Growing Tomato

Lycopersicon esculentum : Solanaceae / the nightshade family

Jan F M A M J J A S O N Dec
    S                  
      T T T            
      P P              

(Best months for growing Tomato in USA - Zone 5a regions)

  • S = Plant undercover in seed trays
  • T = Plant out (transplant) seedlings
  • P = Sow seed
  • Grow in seed trays, and plant out in 4-6 weeks. Sow seed at a depth approximately three times the diameter of the seed. Best planted at soil temperatures between 61°F and 95°F. (Show °C/cm)
  • Space plants: 16 - 24 inches apart
  • Harvest in 8-17 weeks.
  • Compatible with (can grow beside): Asparagus, Chervil,Carrot, Celery, Chives, Parsley, Marigold, Basil
  • Avoid growing close to: Rosemary, Potatoes, Fennel, Cucumber
  • Tomatoes on plant
  • a)  Seedlings
  • b) 6 weeks old
  • c) Tomato Roma (acid free)

There is nothing like the taste of a freshly picked tomato, warm from the sunshine. In the smallest of gardens or even an apartment with a window-box, it is worth growing at least one tomato plant for the pleasure it will give you. They will grow in pots, troughs or even hanging baskets.

Tomatoes should be grown in shelter or under cover in cool climates.

Tomatoes like lots of food! In a garden bed, compost and mulching will produce a crop from one or two plants. In containers, use some suitable long term fertiliser pellets or feed regularly when you water. Feeding improves the flavour of the fruit.

When you plant out, put the seedlings in a deep holes, up to the top set of leaves. The covered stems will put out extra roots and you will have a stronger, healthier plant.

There are many different varieties of tomatoes but they all have one of two growth habits.

Determinate:

Compact bush growth, stops at a specific height and useful for containers. If left without supporting stakes, they will form a dense carpet which excludes weeds and keeps the soil cool and damp.

Indeterminate:###

Will continue growing a main stem, or vine until stopped by frost. The majority of heirloom tomatoes are indeterminate.

Both types need stakes to give them some support otherwise they will sprawl across the garden.

Varieties include Acid-free, Bush, Tall, Cherry, Yellow and many others.

Culinary hints - cooking and eating Tomato

Use in sauces, with fried meals, in sandwiches. Can be frozen whole or in pieces.

Your comments and tips

07 Jun 24, Nick Thegardner (USA - Zone 10b climate)
We have planted two different tomato transplants in our raised bed. Bed is about 18" deep. Have good soil, topped with compost, then covered with straw. How often should we be watering this time of year? Current daily temps are around 70-75.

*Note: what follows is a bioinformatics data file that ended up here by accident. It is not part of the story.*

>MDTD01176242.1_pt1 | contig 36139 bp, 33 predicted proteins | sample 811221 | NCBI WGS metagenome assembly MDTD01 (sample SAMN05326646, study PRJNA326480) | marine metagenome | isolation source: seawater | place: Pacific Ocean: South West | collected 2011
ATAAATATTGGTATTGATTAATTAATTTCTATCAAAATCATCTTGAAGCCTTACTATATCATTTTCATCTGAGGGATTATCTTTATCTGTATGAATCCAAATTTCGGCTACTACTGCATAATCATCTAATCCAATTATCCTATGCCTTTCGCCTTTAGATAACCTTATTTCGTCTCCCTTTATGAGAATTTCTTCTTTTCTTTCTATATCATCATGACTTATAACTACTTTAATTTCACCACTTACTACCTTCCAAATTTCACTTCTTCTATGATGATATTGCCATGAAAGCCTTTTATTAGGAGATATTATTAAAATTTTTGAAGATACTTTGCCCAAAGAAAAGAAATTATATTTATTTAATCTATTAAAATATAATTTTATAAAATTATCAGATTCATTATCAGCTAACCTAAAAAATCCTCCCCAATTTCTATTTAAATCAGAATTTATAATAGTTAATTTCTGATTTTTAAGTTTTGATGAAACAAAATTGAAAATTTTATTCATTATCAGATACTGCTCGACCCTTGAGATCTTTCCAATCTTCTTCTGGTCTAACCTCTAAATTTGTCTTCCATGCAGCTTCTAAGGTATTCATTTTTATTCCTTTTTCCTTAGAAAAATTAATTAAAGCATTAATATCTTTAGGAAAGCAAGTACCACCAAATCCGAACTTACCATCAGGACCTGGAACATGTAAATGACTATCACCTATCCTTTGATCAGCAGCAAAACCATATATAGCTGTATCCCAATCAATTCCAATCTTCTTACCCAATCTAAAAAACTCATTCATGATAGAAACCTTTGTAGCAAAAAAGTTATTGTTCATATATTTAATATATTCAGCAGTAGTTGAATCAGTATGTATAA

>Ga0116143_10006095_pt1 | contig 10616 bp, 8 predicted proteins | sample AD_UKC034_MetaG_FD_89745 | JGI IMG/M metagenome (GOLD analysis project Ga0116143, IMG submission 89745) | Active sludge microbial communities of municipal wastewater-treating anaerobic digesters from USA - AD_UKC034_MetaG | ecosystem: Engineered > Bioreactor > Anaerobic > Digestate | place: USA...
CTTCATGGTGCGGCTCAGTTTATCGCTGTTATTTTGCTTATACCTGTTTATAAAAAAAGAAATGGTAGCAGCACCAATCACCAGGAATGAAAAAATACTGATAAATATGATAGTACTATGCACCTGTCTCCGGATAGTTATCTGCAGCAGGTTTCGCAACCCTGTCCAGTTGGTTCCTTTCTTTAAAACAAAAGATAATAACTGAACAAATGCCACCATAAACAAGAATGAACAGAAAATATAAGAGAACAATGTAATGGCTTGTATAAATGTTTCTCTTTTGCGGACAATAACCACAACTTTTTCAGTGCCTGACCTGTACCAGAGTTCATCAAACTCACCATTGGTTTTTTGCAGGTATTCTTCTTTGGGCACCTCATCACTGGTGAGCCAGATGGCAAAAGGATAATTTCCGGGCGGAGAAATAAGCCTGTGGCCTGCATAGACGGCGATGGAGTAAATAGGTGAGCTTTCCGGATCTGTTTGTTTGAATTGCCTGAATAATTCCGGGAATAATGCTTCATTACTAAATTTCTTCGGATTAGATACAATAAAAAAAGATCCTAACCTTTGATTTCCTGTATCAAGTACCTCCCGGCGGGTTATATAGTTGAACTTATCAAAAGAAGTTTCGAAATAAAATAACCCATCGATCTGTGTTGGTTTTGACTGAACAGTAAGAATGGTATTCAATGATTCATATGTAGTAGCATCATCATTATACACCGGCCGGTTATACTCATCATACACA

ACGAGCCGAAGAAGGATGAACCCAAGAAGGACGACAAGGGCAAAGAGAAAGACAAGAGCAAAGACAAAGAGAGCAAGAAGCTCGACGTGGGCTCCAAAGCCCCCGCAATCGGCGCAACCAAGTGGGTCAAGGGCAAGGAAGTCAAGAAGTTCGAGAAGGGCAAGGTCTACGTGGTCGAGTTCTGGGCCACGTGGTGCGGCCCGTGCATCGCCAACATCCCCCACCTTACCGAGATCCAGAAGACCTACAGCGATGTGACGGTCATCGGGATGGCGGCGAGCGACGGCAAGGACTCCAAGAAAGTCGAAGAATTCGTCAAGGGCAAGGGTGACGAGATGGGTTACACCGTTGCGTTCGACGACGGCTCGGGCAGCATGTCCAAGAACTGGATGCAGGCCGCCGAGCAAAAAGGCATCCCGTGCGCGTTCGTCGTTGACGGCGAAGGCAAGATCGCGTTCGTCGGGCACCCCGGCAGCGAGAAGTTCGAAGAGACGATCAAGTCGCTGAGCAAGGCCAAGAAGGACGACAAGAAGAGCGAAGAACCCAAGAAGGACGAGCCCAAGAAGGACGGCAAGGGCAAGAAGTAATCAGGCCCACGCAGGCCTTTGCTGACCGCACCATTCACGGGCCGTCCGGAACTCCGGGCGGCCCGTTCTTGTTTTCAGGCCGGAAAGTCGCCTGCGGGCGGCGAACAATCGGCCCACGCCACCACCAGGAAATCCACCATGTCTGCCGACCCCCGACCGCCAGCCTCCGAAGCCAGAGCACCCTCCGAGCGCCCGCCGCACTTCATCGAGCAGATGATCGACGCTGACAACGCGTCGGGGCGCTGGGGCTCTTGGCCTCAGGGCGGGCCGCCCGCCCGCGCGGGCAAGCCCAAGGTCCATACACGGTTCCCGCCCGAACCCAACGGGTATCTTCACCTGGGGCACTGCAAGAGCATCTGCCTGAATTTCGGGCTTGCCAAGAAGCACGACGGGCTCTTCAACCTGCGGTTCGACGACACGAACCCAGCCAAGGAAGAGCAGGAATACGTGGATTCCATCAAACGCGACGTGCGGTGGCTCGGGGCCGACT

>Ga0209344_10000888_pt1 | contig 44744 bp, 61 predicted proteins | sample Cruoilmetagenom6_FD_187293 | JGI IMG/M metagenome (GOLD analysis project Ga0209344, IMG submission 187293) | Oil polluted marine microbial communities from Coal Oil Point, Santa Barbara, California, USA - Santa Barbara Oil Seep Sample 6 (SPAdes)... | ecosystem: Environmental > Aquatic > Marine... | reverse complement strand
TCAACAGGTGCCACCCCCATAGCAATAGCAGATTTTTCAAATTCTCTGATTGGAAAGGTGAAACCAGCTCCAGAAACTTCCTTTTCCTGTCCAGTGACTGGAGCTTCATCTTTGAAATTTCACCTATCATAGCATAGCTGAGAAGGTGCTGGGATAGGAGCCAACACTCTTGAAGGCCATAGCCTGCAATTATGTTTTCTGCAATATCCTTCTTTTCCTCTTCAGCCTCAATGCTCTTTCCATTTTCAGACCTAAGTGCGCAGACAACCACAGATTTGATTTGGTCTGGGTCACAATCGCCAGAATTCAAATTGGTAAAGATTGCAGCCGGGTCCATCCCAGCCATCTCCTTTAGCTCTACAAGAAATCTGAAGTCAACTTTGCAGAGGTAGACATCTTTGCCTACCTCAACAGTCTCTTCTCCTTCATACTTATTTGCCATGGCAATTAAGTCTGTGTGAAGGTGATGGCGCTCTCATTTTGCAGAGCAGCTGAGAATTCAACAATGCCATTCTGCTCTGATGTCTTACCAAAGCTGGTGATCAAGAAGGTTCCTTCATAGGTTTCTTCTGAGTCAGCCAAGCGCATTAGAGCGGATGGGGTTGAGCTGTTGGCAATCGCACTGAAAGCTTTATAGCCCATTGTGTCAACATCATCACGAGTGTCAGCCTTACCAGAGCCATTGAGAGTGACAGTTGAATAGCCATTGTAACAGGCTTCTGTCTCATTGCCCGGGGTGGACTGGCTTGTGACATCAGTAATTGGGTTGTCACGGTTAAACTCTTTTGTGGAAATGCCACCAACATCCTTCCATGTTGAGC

10 Jun 24, (USA - Zone 9b climate)
If it is hot a good watering 3 times a week - not so hot 2 times a week. Small plants need small waterings more often. The finger test is a good indicator also.
09 Jun 24, dan (USA - Zone 10a climate)
nick, I've read just to stick your finger in about 2 in. and if it's dry, then water. There's also fertilizing to consider. Homestead and Chill is a great website that has articles on Tomato's (deep watering/ shade cloth) and alot more. dan
05 Jun 24, Melissa (USA - Zone 9b climate)
I started my seeds back in January and transplanted them out mid-march like the diagram said. However, it does show you can plant them in April, but I would be careful because just as they are starting to take off the heat and humidity will be setting in. Depending on the variety most plants will not produce fruit when temperatures are consistently about 90 degrees. Which we are almost there in our zone. Adding shade over them can help! Otherwise, I use the tapping method to aid with pollination :).
08 May 24, Carla Stacy (USA - Zone 7b climate)
I’m growing tomatoes in a 5 gallon bucket. I have flowers but no fruit. Planted April 19th. Last year same thing lots of flowers but no fruit. What am I doing wrong?
30 May 24, Ali T (USA - Zone 8b climate)
Do you see any pollinators? Try using a tiny paint brush to mix pollen on each flower.
27 May 24, Victor (USA - Zone 9b climate)
Just lightly tap the flowers in order to pollinate them and they will form tomatoes.
19 May 24, s ott (USA - Zone 3b climate)
Try watering with a mixture of epsom salt (1 Tbsp per gal of water). Also, if you,ve seen the banana peel water combination I swear by these two methods. I have the biggest plants and the tomatoes are just loaded on every single plant. It works great for peppers too!
12 May 24, Texas Grown (USA - Zone 10a climate)
Maybe you don't have enough pollenators. Have flowers around. Make sure you're not spraying something that kills or repels pollinators.
11 May 24, (USA - Zone 7b climate)
Try a bit of pot ash or potassium.
Showing 1 - 10 of 92 comments

It says plant spring/summer, give them time to grow.

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